Rhys says: 'I'm not playing it for laughs, but I have learnt that if you fall over on stage, people can enjoy that as much as an amazing guitar solo'
musicGruff Rhys on his rock odyssey, and the trouble with independence
Arts and Entertainment
Krysia and Daniel (Hand out press photograph provided by Sally Richardson)
How do today's composers answer the challenge of the classical giant?
Latest stories from i100
Have you tried new the Independent Digital Edition apps?

ES Rentals

    Independent Dating

    By clicking 'Search' you
    are agreeing to our
    Terms of Use.

    A timely reminder of the bloody anniversary we all forgot

    A timely reminder of the bloody anniversary we all forgot

    Who remembers that this week we enter the 150th anniversary year of the end of the American Civil War, asks Robert Fisk
    Homeless Veterans appeal: Former soldiers pay their respects to a friend who also served

    Homeless Veterans appeal

    Former soldiers pay their respects to a friend who also served
    Downfall of Dustin 'Screech' Diamond, the 'Saved By The Bell' star charged with bar stabbing

    Scarred by the bell

    The downfall of the TV star charged with bar stabbing
    Why 2014 was a year of technological let-downs

    Why 2014 was a year of technological let-downs

    Security breaches and overhyped start-ups dominated a year in which very little changed (save the size of your phone)
    Cuba's golf revolution: But will the revolutionary nation take 'bourgeois' game to its heart?

    Will revolutionary Cuba take 'bourgeois' golf to its heart?

    Fidel Castro ridiculed the game – but now investment in leisure resort projects is welcome
    The Locked Room Mysteries: As a new collection of the genre’s best is published, its editor Otto Penzler explains the rules of engagement

    The Locked Room Mysteries

    As a new collection of the genre’s best is published, its editor explains the rules of engagement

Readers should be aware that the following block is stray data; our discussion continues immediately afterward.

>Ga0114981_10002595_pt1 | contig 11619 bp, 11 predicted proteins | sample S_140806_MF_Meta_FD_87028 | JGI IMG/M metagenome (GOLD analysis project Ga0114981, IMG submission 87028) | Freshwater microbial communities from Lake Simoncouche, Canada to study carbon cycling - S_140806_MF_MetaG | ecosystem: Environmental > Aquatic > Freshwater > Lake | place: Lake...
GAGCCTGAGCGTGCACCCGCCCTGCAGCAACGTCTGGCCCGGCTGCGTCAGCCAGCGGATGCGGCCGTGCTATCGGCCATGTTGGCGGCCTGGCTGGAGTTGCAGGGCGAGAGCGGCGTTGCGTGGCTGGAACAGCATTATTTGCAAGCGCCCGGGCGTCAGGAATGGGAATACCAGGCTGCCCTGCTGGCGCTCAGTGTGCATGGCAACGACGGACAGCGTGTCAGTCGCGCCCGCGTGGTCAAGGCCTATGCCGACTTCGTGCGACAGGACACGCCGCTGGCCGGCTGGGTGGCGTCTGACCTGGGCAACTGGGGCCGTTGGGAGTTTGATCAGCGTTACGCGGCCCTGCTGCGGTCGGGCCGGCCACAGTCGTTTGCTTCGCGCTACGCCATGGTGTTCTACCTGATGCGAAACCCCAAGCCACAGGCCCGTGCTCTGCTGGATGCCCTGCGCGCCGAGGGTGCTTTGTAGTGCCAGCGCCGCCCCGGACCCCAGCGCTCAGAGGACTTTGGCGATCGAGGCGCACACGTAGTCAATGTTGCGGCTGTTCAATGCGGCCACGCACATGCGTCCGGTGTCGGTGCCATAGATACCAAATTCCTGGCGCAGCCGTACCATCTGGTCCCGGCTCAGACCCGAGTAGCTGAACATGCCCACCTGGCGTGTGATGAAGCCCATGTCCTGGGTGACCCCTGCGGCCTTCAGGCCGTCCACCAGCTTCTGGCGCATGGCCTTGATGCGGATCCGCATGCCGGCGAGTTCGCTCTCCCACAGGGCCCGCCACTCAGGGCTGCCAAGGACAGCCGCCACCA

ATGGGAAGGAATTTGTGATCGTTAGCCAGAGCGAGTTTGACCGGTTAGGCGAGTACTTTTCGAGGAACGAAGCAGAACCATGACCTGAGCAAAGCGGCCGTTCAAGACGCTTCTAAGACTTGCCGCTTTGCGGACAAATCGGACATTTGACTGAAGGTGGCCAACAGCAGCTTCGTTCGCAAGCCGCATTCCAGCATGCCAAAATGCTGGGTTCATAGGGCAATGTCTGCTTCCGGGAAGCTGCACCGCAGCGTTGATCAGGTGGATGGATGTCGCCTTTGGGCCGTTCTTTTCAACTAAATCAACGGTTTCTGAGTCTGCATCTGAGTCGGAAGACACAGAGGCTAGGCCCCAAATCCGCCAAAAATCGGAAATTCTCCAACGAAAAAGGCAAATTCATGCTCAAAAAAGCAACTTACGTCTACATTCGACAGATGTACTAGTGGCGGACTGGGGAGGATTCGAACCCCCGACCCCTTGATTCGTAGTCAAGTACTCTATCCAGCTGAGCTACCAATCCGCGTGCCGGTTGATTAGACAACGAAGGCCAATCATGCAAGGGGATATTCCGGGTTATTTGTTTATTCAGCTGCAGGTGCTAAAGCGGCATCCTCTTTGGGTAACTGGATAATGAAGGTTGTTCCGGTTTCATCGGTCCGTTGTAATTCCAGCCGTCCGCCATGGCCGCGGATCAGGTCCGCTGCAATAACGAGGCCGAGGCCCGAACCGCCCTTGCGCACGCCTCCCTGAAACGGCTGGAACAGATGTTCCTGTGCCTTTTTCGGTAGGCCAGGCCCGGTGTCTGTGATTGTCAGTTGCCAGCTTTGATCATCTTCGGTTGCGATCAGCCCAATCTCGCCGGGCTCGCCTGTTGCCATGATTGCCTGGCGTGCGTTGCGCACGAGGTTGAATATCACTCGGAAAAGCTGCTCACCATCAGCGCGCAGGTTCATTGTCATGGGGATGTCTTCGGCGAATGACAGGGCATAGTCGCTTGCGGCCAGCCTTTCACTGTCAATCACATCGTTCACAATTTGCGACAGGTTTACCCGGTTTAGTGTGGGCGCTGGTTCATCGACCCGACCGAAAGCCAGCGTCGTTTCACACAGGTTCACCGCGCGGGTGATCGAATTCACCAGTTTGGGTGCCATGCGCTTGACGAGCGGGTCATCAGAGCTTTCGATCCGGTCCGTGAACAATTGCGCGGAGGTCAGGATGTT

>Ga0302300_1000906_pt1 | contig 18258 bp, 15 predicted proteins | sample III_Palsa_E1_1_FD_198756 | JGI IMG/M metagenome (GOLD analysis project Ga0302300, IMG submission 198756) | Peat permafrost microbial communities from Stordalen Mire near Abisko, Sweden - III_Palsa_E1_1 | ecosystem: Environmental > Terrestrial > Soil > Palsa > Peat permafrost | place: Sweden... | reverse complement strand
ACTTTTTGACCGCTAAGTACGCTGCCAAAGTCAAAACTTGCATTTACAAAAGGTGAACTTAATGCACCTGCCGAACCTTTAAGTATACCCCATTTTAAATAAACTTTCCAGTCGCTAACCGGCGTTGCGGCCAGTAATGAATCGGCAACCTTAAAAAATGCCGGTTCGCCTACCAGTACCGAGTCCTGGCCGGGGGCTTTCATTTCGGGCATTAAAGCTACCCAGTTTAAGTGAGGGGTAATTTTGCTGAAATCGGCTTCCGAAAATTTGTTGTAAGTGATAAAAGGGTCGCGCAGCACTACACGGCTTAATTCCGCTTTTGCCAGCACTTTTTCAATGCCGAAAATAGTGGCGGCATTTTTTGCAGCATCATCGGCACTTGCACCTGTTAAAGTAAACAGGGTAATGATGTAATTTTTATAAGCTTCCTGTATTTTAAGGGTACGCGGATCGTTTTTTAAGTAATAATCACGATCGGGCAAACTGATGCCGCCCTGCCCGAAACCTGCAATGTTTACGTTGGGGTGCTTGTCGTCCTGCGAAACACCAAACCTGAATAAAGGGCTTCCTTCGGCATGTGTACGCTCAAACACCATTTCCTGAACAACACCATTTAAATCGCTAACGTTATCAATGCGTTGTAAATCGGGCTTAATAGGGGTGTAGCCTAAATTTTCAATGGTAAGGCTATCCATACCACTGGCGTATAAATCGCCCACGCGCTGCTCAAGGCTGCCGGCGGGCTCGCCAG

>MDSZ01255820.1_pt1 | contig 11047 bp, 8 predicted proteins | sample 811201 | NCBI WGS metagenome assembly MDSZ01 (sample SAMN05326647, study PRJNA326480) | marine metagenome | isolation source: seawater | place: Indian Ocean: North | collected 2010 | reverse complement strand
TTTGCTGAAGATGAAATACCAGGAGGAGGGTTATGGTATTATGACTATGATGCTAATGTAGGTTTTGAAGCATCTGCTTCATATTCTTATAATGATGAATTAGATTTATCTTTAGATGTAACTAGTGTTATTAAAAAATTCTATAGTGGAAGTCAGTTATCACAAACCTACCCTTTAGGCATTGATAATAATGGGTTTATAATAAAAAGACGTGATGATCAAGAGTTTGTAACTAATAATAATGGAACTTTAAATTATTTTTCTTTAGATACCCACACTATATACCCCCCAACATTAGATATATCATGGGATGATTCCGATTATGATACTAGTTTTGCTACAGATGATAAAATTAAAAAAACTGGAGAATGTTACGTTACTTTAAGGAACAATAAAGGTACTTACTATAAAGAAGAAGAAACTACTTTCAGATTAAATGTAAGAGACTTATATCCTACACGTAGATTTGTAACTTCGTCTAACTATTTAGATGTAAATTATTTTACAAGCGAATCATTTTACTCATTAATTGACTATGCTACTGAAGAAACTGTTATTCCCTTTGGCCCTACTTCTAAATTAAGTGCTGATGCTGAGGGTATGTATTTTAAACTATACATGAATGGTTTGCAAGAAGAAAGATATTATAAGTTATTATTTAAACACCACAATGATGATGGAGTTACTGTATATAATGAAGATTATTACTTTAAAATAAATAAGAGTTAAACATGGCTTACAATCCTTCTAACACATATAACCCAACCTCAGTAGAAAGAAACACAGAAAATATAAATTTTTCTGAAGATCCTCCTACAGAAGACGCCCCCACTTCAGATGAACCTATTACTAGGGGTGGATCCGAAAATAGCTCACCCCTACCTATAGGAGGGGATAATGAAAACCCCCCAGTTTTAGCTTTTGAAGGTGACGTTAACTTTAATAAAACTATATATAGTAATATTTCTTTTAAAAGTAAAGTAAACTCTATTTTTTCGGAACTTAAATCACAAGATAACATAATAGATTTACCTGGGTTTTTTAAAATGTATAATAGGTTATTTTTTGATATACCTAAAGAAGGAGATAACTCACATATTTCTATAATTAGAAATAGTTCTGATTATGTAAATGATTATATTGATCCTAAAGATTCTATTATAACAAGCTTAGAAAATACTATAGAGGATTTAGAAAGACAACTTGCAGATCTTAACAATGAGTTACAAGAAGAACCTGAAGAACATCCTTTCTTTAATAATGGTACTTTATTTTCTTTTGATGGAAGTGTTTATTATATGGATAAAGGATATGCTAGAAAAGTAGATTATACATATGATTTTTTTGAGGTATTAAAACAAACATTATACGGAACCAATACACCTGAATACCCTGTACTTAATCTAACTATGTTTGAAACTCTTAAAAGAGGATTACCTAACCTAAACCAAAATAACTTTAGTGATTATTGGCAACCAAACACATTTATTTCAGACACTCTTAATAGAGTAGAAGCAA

Amy Adams on playing painter Margaret Keane in Tim Burton's Big Eyes

    How I made myself Keane

    Amy Adams hadn’t wanted to take the role of artist Margaret Keane, because she’d had enough of playing victims. But then she had a daughter, and saw the painter in a new light
    Ed Richards: Parting view of Ofcom chief. . . we hate jokes on the disabled

    Parting view of Ofcom chief... we hate jokes on the disabled

    Bad language once got TV viewers irate, inciting calls to broadcasting switchboards. But now there is a worse offender, says retiring head of the media watchdog, Ed Richards
    A look back at fashion in 2014: Wear in review

    Wear in review

    A look back at fashion in 2014
    Ian Herbert: My 10 hopes for sport in 2015. Might just one of them happen?

    Ian Herbert: My 10 hopes for sport in 2015

    Might just one of them happen?
    War with Isis: The West needs more than a White Knight

    The West needs more than a White Knight

    Despite billions spent on weapons, the US has not been able to counter Isis's gruesome tactics, says Patrick Cockburn
    Return to Helmand: Private Davey Graham recalls the day he was shot by the Taliban

    'The day I was shot by the Taliban'

    Private Davey Graham was shot five times during an ambush in 2007 - it was the first, controversial photograph to show the dangers our soldiers faced in Helmand province
    Revealed: the best and worst airlines for delays

    Revealed: the best and worst airlines for delays

    Many flyers are failing to claim compensation to which they are entitled, a new survey has found
    The stories that defined 2014: From the Scottish independence referendum to the Ice Bucket Challenge, our writers voice their opinions

    The stories that defined 2014

    From the Scottish independence referendum to the Ice Bucket Challenge, our writers voice their opinions
    Stoke-on-Trent becomes first British city to be classified as 'disaster resilient' by the United Nations

    Disaster looming? Now you know where to head...

    Which British city has become the first to be awarded special 'resilience' status by the UN?